Order Book in Trading & How Prices Change?

order book in trading

The common belief among many individuals is that the news or events are the driving force behind price movements, when in reality why do prices change? Well, it is the orders placed by people in the market that cause prices to fluctuate.

To understand how prices change, you need to get a handle on these elements:


What is an Order Book in Trading?

The “book” or “level 2” refers to a real-time display of the orders to buy and sell securities at various prices, known as the order book.

The order book provides transparency into the supply and demand for a particular security, showing the limit orders that buyers and sellers have placed at various prices.

Put simply, the book is a mechanism employed by the exchange to incorporate people’s orders into the market and attempt to match them with one another for execution.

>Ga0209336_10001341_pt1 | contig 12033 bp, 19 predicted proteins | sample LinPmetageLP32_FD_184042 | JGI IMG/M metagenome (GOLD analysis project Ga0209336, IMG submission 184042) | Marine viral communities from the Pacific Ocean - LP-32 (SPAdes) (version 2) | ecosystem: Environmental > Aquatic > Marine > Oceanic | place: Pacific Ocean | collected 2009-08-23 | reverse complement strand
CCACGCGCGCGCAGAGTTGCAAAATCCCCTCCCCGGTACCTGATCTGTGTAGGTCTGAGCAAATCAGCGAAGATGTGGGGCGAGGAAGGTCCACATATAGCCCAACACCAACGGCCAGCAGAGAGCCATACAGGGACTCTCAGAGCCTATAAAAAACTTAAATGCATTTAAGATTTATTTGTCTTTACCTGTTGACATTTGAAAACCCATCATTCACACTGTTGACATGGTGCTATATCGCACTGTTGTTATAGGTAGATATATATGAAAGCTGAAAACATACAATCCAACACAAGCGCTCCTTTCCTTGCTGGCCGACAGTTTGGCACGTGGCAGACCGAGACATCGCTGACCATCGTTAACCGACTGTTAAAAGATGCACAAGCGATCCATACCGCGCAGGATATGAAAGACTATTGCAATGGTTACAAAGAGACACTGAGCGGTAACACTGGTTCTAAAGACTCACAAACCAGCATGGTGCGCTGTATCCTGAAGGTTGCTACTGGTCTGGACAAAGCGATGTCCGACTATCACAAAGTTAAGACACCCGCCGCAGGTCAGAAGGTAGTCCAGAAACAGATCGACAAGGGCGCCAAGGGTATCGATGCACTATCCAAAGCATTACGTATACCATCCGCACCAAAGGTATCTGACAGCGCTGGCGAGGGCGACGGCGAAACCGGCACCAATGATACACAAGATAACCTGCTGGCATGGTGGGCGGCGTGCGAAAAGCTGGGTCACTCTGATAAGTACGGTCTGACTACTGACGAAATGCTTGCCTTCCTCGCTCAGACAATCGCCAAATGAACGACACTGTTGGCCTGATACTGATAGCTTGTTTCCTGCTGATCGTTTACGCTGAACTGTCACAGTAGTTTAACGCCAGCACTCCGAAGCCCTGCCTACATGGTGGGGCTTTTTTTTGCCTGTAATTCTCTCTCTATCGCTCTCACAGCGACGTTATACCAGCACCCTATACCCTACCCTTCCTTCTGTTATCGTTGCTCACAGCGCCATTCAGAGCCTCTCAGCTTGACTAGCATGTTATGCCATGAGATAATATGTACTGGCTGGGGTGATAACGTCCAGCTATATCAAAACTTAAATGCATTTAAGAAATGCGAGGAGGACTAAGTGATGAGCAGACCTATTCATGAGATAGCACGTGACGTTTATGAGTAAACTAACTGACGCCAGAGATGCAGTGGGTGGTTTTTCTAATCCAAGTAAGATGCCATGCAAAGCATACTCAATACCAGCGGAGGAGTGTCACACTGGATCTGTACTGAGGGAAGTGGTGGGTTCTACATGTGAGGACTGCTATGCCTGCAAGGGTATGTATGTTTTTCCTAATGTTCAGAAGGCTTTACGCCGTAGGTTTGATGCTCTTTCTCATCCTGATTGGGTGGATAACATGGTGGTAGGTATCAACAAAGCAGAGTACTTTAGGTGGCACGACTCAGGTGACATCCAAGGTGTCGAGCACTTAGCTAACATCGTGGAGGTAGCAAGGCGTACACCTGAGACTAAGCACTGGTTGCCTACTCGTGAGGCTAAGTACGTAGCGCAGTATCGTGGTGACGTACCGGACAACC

These pictures show examples of crypto and stock level II’s

crypto and stock order book
Interactive brokers Level II

Before observing how the matching system adds orders to the book, let’s first study the time and price priority of the matching algorithm.

Time and Price Priority of the Order Book

Order book time and price priority refer to the rules governing the execution of orders in a financial market. When multiple orders for the same security are present in the order book, the system first considers the price of each order, with the highest buy price and lowest sell price receiving priority.

If multiple orders have the same price, then the system considers the time at which each order was placed, with earlier orders receiving priority over later ones. This is known as time priority.